Theft leaves centre feeling ‘violated’
A desktop computer was stolen from the Laurier Centre for Women and Trans People last week
A theft from the Centre for Women and Trans People has left volunteers and staff feeling violated.
The theft was discovered on March 24 at 10:00 a.m., by Krystal Gies, volunteer coordinator for the CWT, when she arrived for her volunteer hours.
She noticed their computer, which was a Mac desktop, keyboard and mouse were missing.
Gies, along with Carrie Greig, education and inclusion coordinator for the Diversity and Equity Office, immediately contacted Special Constable Service.
Greig, who is usually the first to arrive at the office, said she didn’t notice anything unusual that morning and nothing else had been damaged or gone missing.
“It’s unfortunate because it really just speaks to that whole piece about safety and feeling like — you know, there are a lot of offices here, so for me it speaks to coming in and feeling like there was a violation of space,” Greig said.
The CWT is meant to create a safe space for marginalized groups, Gies explained.
So, it was “scary to think that someone took that away from [them].”
Lynn Kane, acting manager of the DEO, said the office puts a lot of trust in their volunteers and the people who use their spaces. This is part of what makes the impact of the incident difficult to deal with.
“It wasn’t so much the loss of the computer,” Greig said. “But the loss of all of the information that was on the computer because there was years of projects on there that it was great to have reference to.”
Some information from the computer had been saved on USBs and online, but Gies said they have recently been working on two projects that their progress has now been lost on.
“We would never think that this would have happened — ever,” she said. “But now we’ll be taking more precautions in the future to make sure everything is backed up.”
David Borch, the special constable who is working on the investigation, said SCS is working with Information Technology and other university partners in an effort to locate the computer.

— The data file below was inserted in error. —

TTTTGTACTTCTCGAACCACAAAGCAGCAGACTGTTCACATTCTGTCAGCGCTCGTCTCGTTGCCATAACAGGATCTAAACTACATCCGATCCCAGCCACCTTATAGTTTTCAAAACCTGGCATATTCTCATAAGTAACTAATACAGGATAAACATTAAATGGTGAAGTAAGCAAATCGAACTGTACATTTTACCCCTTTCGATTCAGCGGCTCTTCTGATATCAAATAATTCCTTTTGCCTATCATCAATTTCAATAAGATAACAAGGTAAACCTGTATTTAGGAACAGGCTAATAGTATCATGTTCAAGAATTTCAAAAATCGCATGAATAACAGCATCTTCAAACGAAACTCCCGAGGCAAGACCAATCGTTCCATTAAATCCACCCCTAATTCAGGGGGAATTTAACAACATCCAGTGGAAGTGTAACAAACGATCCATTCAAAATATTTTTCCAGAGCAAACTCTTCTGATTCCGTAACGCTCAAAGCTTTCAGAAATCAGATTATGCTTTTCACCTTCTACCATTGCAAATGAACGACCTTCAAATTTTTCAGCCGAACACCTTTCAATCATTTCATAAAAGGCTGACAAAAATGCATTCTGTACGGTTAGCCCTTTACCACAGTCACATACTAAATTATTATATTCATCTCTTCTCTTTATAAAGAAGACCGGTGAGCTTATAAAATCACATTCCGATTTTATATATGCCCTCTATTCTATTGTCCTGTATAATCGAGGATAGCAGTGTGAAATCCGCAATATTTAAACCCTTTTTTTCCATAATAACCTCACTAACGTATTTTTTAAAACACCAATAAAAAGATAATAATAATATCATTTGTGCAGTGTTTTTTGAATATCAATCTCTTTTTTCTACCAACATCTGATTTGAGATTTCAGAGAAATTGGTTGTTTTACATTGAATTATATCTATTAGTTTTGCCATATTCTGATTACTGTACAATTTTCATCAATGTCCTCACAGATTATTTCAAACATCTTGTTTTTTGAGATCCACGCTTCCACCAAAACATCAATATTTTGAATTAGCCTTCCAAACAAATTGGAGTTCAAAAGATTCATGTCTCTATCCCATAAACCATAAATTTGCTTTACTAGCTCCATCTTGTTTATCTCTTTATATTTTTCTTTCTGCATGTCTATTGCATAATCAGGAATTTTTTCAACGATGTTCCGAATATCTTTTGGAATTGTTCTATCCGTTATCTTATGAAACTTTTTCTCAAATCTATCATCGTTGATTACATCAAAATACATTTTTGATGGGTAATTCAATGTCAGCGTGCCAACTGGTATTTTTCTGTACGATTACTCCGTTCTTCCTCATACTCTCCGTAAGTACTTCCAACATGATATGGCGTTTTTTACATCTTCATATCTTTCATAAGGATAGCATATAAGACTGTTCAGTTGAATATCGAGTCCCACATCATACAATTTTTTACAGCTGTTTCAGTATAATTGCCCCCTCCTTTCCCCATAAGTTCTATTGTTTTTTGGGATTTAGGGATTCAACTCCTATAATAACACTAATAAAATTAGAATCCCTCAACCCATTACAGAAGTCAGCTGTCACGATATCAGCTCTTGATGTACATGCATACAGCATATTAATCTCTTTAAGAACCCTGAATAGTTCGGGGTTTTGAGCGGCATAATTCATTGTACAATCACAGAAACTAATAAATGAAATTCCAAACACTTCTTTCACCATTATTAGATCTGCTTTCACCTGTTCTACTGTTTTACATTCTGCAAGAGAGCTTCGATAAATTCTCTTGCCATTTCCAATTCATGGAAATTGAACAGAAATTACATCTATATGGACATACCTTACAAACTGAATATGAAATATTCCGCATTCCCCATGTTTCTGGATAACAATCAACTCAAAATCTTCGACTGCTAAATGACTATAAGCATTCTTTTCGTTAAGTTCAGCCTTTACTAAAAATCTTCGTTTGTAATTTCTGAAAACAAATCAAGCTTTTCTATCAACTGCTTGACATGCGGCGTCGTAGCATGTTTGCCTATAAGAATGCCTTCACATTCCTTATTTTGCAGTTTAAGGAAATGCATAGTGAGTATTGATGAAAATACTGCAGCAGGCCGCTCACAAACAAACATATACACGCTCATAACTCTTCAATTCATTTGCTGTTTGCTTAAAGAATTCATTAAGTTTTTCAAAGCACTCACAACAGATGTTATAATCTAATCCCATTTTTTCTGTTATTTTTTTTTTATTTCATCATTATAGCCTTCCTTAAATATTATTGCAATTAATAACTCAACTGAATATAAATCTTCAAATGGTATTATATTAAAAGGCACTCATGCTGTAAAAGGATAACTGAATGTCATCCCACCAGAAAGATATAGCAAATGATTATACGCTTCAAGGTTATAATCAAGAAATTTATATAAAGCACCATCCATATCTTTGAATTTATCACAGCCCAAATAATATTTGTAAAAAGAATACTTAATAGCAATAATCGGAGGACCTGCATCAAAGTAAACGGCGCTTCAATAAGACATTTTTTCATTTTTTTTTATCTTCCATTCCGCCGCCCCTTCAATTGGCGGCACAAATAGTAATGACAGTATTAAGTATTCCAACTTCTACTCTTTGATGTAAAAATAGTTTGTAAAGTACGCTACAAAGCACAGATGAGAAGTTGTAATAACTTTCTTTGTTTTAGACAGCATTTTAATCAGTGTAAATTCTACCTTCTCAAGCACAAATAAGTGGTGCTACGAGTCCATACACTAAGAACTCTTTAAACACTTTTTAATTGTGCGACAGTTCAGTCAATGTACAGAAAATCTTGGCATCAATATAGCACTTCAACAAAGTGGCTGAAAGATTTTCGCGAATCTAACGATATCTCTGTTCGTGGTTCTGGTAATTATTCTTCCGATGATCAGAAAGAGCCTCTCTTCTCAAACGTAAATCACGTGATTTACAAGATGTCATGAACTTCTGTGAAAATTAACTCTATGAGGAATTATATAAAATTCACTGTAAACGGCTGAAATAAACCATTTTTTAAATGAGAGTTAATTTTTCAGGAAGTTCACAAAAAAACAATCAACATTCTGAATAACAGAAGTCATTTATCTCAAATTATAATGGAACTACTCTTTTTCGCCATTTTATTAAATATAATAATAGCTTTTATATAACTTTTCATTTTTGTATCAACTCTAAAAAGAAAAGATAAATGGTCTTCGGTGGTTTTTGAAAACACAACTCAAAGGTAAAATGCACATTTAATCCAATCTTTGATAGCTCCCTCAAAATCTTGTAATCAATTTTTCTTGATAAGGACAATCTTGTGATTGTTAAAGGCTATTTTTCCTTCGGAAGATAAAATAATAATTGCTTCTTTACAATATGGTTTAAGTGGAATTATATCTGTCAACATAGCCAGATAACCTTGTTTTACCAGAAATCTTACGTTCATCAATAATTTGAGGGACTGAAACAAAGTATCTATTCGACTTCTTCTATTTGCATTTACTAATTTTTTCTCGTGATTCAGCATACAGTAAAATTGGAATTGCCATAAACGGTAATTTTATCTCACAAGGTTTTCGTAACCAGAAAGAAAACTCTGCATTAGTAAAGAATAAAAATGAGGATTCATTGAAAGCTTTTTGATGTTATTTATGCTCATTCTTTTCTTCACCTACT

“Obviously it’s a big loss for a small department at the university that is mostly run by volunteers,” he said. “So we do want to get it back.”
Although there are security cameras located at the entrance of MacDonald House residence, Gies said they were told the CWT office was too far away to be able to see anything.
Gies doesn’t believe the perpetrator was a volunteer.
According to Kane, there are many explanations for how the theft could have occurred.
“It could have been left unlocked,” she said.
“We’re across from the laundry room and also where student tours happen down this office because we are in a residence building. So there’s a lot of people who can see what’s present here, who would be exposed to that.”
Borch said thefts from offices on campus are rare. Most thefts of computers occur when people have left belongings unattended. To safeguard against thefts, he recommended never leaving property unguarded.
As well, ensuring you have information about your device, such as serial numbers and airport IDs, is important.
“If it’s something that goes missing and we have that information we have a better chance of getting it back,” Borch explained.
Borch and the DEO encourage anyone who might have information about the theft to call SCS or Waterloo Regional Police Service.